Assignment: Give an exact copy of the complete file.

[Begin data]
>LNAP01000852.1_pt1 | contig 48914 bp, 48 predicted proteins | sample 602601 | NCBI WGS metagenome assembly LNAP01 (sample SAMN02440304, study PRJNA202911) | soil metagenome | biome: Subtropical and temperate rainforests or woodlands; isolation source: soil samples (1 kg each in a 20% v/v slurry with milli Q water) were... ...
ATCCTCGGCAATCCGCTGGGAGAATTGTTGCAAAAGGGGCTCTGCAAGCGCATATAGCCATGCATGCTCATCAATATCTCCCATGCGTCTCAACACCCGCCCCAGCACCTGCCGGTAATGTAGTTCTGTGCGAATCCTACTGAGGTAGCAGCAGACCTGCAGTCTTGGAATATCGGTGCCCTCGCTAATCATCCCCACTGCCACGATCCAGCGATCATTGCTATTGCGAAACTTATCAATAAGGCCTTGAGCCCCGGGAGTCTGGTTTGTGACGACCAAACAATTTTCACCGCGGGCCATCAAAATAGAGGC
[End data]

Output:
>LNAP01000852.1_pt1 | contig 48914 bp, 48 predicted proteins | sample 602601 | NCBI WGS metagenome assembly LNAP01 (sample SAMN02440304, study PRJNA202911) | soil metagenome | biome: Subtropical and temperate rainforests or woodlands; isolation source: soil samples (1 kg each in a 20% v/v slurry with milli Q water) were... ...
ATCCTCGGCAATCCGCTGGGAGAATTGTTGCAAAAGGGGCTCTGCAAGCGCATATAGCCATGCATGCTCATCAATATCTCCCATGCGTCTCAACACCCGCCCCAGCACCTGCCGGTAATGTAGTTCTGTGCGAATCCTACTGAGGTAGCAGCAGACCTGCAGTCTTGGAATATCGGTGCCCTCGCTAATCATCCCCACTGCCACGATCCAGCGATCATTGCTATTGCGAAACTTATCAATAAGGCCTTGAGCCCCGGGAGTCTGGTTTGTGACGACCAAACAATTTTCACCGCGGGCCATCAAAATAGAGGC